Look, physics isn't about math. We have to get that message across as many times and in as many ways as possible early in a high school physics course.
I have already detailed my first salvo against the preconception that math is what makes physics hard. In sum, I suggested using the minimal algebra skills necessary for AP physics B as a recruiting tool. The two skills necessary are (1) solving simultadous equations, and (2) knowing the definitions of the three major trig functions. "You know these things cold," I say. "I promise, there will be no more complicated math, regardless of what you might be covering in your algebra II or precalculus class."
I received a note with an interesting idea from Matt Swanson, recently of my Kennesaw State AP Summer Insitute. Matt says:
"I read your blog post about pre-tests and I agree with your advice. However, I was toying around with the idea of giving one on the first day of school anyway. I was thinking about giving them a two question quiz that consisted of your recruiting questions..."
I totally see where Matt is coming from. He's facing a roomful of nervous AP students whose prejudice is that they're in for a math-style course tougher than the nastiest level of calculus. He wants to put them at ease about their math skills, while at the same time establishing the daily quiz routine. My initial reaction was that this might be a good idea in Matt's situation, though I would not use it myself.
On further thought, though, I realized that such a first day quiz might easily backfire. Why? Because I'll bet that a significant fraction of the class would get the very basic questions WRONG.
Quick side story: When I first started teaching Universal Graviataion, I set up the calculation of the force of the earth on the moon. I wrote the numerical values of each term on the board, and asked the class to plug into their calculators. Why? I knew that a very common mistake in such a calculation is to forget to square the denominator. My hope was that everyone would get an answer within about 45 seconds, that 17 of 20 students would get the right answer, while the other 3 would forget to square the denominator. We could have a nice teaching moment (Don't forget GMM/r SQUARED!) and we'd move on.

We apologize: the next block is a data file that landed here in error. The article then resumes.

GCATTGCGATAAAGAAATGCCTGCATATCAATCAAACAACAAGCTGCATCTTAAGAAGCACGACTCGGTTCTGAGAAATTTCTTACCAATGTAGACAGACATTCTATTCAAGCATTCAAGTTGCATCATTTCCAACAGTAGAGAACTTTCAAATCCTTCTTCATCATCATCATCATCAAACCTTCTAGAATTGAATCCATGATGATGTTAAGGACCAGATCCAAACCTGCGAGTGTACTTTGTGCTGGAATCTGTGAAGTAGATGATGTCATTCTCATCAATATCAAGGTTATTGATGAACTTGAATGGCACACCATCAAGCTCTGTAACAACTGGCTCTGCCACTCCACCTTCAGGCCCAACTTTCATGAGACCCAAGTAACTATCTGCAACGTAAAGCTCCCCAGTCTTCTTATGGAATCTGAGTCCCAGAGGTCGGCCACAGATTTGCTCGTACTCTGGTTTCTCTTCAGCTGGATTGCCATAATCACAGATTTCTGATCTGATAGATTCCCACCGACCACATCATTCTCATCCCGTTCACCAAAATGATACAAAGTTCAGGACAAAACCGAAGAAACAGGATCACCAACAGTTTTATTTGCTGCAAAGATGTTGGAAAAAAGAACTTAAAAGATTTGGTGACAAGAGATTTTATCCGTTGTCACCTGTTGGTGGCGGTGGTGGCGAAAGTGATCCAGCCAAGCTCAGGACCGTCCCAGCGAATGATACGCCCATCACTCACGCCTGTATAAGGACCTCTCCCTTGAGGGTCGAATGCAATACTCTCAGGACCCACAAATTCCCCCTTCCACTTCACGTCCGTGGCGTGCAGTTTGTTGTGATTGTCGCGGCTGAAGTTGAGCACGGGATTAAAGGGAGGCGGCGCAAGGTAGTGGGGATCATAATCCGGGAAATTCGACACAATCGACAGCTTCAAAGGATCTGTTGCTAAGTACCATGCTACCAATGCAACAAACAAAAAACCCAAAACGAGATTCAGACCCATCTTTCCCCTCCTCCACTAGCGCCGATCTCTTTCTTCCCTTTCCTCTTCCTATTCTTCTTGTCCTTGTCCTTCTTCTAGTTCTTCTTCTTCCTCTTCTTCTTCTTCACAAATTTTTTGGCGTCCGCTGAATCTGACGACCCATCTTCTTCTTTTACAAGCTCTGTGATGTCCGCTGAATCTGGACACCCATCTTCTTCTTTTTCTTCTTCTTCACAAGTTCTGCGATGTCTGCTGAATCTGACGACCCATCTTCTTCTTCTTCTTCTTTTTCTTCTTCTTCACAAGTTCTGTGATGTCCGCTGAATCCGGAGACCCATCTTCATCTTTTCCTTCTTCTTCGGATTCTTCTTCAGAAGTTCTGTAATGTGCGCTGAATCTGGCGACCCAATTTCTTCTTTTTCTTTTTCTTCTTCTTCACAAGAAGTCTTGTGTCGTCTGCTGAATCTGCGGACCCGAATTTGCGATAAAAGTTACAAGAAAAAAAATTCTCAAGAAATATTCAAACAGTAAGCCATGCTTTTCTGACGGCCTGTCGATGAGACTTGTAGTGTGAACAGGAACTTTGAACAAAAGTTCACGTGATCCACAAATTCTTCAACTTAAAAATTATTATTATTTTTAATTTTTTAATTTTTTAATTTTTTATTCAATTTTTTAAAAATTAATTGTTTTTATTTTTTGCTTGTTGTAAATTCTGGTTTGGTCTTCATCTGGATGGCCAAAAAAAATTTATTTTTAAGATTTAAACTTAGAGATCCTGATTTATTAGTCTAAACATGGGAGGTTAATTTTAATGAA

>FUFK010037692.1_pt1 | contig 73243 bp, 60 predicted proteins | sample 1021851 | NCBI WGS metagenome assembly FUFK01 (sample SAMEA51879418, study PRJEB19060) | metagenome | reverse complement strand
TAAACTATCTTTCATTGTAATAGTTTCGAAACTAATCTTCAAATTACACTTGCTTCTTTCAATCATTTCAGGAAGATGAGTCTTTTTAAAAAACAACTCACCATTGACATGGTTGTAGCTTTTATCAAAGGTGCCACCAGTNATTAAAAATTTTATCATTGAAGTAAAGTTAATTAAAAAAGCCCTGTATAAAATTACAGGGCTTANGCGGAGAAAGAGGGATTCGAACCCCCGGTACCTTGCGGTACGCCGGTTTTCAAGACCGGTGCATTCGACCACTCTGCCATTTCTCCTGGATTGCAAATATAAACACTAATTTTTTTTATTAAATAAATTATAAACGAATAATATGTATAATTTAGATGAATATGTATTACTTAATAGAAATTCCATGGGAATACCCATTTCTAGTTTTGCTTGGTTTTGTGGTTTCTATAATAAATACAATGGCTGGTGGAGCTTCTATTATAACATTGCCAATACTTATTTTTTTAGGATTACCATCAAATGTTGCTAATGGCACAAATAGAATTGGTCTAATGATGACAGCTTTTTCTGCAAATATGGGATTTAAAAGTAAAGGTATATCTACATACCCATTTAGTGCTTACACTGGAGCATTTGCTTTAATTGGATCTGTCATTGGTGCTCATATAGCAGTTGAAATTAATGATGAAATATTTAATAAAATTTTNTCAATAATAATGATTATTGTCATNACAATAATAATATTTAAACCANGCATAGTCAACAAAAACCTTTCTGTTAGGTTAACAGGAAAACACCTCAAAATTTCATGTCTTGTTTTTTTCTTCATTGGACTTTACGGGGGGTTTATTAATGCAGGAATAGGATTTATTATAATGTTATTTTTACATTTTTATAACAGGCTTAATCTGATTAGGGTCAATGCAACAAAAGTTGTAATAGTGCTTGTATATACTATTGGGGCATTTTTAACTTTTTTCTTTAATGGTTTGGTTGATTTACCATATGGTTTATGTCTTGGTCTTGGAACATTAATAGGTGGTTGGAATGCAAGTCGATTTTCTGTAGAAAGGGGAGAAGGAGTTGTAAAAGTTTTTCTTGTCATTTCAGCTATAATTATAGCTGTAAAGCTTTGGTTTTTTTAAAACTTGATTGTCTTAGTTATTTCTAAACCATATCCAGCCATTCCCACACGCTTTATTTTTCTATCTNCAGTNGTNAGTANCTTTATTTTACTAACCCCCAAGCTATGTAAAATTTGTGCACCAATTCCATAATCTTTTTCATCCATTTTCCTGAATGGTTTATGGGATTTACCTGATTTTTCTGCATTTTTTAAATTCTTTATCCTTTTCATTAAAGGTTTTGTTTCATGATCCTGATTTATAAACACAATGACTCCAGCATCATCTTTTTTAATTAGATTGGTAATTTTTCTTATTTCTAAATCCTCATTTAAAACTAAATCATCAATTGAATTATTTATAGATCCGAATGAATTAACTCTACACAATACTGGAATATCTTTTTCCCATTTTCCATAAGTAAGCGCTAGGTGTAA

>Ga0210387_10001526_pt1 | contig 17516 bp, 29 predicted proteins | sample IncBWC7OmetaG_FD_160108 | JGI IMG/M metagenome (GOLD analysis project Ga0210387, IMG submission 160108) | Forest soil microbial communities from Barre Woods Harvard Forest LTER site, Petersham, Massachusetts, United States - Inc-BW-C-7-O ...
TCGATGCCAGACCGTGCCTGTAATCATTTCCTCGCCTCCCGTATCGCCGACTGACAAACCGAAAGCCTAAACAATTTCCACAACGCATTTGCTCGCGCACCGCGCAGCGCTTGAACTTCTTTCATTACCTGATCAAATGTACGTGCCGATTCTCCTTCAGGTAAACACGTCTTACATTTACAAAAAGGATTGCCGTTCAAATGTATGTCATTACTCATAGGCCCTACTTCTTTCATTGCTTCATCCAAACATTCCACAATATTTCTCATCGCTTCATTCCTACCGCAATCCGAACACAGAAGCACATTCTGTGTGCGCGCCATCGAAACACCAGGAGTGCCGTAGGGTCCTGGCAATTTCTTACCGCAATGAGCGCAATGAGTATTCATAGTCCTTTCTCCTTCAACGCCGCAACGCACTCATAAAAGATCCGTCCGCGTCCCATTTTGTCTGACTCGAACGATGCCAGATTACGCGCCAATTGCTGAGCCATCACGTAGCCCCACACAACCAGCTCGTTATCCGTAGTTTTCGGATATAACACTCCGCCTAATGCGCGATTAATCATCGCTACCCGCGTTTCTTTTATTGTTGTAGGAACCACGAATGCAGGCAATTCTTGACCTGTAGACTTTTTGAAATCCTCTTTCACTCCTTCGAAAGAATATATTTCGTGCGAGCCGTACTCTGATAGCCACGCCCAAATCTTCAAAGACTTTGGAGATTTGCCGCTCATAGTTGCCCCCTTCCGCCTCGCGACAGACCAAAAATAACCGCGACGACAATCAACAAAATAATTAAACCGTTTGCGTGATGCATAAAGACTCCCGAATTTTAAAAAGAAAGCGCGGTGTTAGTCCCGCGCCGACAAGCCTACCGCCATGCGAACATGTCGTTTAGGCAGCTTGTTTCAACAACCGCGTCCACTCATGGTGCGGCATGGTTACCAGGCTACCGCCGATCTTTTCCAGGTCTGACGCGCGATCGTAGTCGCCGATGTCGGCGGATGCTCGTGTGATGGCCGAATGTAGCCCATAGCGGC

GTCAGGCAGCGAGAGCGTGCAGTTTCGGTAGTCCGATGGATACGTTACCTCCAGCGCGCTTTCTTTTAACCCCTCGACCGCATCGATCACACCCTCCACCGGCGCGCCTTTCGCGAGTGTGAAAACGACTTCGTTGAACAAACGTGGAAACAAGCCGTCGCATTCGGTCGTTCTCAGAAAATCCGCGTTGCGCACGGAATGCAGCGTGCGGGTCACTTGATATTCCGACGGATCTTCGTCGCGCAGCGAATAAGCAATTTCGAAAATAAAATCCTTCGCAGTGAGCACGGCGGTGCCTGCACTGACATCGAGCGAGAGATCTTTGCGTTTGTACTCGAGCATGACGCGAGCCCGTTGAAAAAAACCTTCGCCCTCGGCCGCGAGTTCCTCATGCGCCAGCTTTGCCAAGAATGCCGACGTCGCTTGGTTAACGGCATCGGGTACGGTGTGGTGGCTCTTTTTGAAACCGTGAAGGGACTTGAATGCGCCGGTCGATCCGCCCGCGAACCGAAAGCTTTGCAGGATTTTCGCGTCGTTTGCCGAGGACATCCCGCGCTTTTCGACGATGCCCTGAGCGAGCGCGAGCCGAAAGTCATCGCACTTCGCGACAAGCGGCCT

Veteran teachers are likely laughing at me in the voice of Emperor Palpatine. (YOUNG FOOL... ONLY NOW DO YOU UNDERSTAND....) Of course this didn't work. It took 3-4 minutes for most of the class to get answers. Of 20 students, I saw 17 different answers. I tried again the next year - same result. Okay, I said, I give up -- I'm going to teach order of magnitude estimation in class, and let the students play futilely with their calculators on their problem sets.
I've seen similar crazy difficulty with the most basic of quiz questions involving recall or basic arithmetic skills. As the year goes on, students learn not to fret about occasional dumb mistakes - when an AP exam only requires 65% of the available points to earn a 5, and when the final numerical answer is wholly subordinate to the physics reasoning behind that answer, who cares if a student said that 2 divided by 5 is 0.6.
My worry about Matt's opening day quiz is that, no matter how simple the algebraic exercises, SOME WILL GET THEM WRONG. And then the whole point of Matt's opening gambit -- look how easy the math is, you can do it! -- -will have blown up brutally. All it would take is a few students saying, "Geez, he says that quiz was easy, but I still ran out of time and got it wrong. I'm failing already on the first day."
Don't worry -- if you do physics from the first day of class, integrating mathematics only where necessary, students will get good at doing the math. And, if YOU model the correct attitude that mathematical crunching is subordinate to physical understanding, the students will pick it up.